Jun 26, 2013, 11:23 AM EST
The NHL has deemed that trading a player, having the acquiring team buy him out and then re-signing him is a form of CBA/salary cap circumvention, according to the New York Post.
As per The Post’s Larry Brooks, the league notified general managers on Monday it was closing the potential loophole, two days before the NHL’s compliance buyout window was set to open (Wednesday, 11 p.m. ET.)
What’s more, Brooks reports one such deal was already on the table:
It is believed the Lightning and Maple Leafs had discussed such a maneuver regarding Vincent Lecavalier, who has seven years and $45 million remaining on his contract, with the buyout thus worth slightly more than $30 million.
The clubs theoretically would have concocted a swap in which Tampa Bay would have sent an asset — perhaps a draft pick — to rolling-in-dough Toronto along with Lecavalier, who would have re-signed a more modest deal with the Lightning after being bought out by the Leafs.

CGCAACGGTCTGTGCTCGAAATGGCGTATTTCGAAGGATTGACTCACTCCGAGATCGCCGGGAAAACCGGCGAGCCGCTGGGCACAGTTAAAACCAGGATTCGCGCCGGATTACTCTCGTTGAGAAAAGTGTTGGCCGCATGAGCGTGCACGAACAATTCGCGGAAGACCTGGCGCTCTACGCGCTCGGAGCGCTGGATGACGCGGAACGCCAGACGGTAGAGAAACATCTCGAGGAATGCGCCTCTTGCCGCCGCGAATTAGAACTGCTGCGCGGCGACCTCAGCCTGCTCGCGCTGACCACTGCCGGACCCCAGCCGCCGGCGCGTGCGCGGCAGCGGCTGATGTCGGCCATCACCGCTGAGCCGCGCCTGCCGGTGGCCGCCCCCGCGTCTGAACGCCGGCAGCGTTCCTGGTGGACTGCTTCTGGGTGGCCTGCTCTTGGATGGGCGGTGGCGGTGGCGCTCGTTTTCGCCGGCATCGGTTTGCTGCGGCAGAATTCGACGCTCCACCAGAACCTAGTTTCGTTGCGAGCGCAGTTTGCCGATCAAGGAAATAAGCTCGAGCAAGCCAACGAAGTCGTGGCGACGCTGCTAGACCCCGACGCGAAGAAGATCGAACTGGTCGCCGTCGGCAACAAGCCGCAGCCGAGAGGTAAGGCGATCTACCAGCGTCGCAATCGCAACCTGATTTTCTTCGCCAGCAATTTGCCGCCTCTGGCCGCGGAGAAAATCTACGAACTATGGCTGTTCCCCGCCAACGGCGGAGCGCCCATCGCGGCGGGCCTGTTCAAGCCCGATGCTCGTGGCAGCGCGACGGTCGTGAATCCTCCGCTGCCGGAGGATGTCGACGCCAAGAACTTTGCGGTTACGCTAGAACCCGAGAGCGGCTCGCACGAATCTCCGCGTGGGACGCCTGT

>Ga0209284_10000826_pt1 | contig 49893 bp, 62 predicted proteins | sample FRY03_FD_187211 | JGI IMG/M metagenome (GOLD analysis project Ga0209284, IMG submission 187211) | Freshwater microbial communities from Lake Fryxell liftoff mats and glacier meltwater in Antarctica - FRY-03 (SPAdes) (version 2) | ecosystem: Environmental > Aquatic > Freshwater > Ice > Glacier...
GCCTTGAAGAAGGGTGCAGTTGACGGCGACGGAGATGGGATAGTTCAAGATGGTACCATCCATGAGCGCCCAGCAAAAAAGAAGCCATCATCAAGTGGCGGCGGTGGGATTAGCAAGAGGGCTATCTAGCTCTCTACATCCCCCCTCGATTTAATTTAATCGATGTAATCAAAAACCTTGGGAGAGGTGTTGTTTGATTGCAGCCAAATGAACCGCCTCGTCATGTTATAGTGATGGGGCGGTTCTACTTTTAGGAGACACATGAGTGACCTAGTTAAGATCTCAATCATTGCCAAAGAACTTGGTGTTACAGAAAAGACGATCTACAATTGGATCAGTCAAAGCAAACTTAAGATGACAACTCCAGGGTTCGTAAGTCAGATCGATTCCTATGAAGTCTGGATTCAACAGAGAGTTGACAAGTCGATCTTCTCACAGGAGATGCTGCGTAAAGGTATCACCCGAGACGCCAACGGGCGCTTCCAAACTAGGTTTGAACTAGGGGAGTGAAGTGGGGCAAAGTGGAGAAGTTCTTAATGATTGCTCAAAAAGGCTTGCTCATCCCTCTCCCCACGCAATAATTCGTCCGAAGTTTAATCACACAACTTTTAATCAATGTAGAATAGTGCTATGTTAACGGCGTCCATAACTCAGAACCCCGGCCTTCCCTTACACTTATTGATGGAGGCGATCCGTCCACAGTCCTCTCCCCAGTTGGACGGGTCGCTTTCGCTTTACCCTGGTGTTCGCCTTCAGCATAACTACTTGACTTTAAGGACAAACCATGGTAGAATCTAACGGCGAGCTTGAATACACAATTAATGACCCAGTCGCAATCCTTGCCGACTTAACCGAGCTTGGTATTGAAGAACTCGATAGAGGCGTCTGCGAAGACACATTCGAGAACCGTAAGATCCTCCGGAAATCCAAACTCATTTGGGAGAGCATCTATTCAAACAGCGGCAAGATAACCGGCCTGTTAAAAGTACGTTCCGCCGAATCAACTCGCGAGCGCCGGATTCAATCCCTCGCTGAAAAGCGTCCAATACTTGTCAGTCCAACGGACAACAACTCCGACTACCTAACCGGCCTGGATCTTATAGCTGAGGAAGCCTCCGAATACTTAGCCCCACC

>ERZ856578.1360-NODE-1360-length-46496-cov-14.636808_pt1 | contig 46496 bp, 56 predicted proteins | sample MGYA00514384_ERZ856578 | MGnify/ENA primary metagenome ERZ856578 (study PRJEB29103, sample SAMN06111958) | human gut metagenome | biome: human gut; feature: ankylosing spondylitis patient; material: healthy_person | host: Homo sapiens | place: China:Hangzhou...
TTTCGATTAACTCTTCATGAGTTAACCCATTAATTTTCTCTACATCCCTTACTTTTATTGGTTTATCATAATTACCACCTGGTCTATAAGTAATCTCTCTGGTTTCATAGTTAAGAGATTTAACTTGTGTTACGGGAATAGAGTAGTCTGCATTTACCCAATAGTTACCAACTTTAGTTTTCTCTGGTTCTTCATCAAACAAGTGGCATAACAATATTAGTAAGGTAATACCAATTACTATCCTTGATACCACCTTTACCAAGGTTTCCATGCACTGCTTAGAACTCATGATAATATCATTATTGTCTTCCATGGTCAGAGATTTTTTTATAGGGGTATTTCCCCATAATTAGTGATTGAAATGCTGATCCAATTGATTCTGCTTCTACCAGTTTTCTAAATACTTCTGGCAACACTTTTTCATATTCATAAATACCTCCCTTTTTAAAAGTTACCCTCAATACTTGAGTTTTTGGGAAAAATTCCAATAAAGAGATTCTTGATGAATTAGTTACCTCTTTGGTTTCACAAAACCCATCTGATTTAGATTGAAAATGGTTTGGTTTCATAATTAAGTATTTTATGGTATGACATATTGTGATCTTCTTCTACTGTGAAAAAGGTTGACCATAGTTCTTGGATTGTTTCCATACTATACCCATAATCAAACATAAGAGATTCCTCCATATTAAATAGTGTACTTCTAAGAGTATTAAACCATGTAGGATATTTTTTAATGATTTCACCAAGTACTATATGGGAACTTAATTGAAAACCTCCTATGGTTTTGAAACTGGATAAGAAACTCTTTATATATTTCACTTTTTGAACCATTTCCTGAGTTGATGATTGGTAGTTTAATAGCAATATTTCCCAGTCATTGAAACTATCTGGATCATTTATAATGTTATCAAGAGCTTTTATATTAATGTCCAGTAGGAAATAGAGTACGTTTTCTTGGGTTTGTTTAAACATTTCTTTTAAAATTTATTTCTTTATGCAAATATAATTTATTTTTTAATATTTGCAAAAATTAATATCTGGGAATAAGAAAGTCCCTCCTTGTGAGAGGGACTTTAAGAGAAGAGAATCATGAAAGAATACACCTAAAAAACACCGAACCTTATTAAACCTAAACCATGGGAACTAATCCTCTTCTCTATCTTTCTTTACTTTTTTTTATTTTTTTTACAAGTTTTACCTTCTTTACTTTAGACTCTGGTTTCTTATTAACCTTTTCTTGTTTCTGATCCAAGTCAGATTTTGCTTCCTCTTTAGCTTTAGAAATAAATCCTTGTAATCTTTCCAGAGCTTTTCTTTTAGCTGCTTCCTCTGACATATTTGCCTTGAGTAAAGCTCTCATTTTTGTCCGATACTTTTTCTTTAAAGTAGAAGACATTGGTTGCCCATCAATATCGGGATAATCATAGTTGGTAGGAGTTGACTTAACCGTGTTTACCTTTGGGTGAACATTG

Such a scheme would have saved Tampa Bay’s ownership a substantial sum while easing a cap squeeze for general manager Steve Yzerman, whose club currently faces a charge of $7.727 million per for Lecavalier through 2019-20 and the danger of significant cap-recapture penalties should No. 4 retire while still under contract.
The Leafs would have received an asset while the 33-year-old Lecavalier would at least have been made whole.
Lecavalier has been the subject of buyout talk for a while.
“We understand this is a difficult contract in a difficult cap environment,” Lecavalier’s agent, Kent Hughes, told the Tampa Bay Times of his client’s current deal. “We recognize (a buyout) is within the club’s right. One way or another there will be clarity in the next seven to nine days.”
Earlier this month, the Bolts captain admitted he’s contemplated being bought out.
“It’s obviously something you think about,” he told the Tampa Bay Times. “At the same time, there’s nothing I can do about it.”
It should be noted teams are still allowed to trade players for the sole purpose of the acquiring team buying them out, so long as there’s no plan to re-sign the bought-out player.
The best example of this would be the New York Islanders and Rick DiPietro.
According to CBC’s Elliotte Friedman, Isles GM Garth Snow will reportedly “try to make it worthwhile” for teams to stomach DiPietro’s contract (the buyout would put him on the books until 2029) by possibly taking a bad contract in return, or sending picks and/or prospects.
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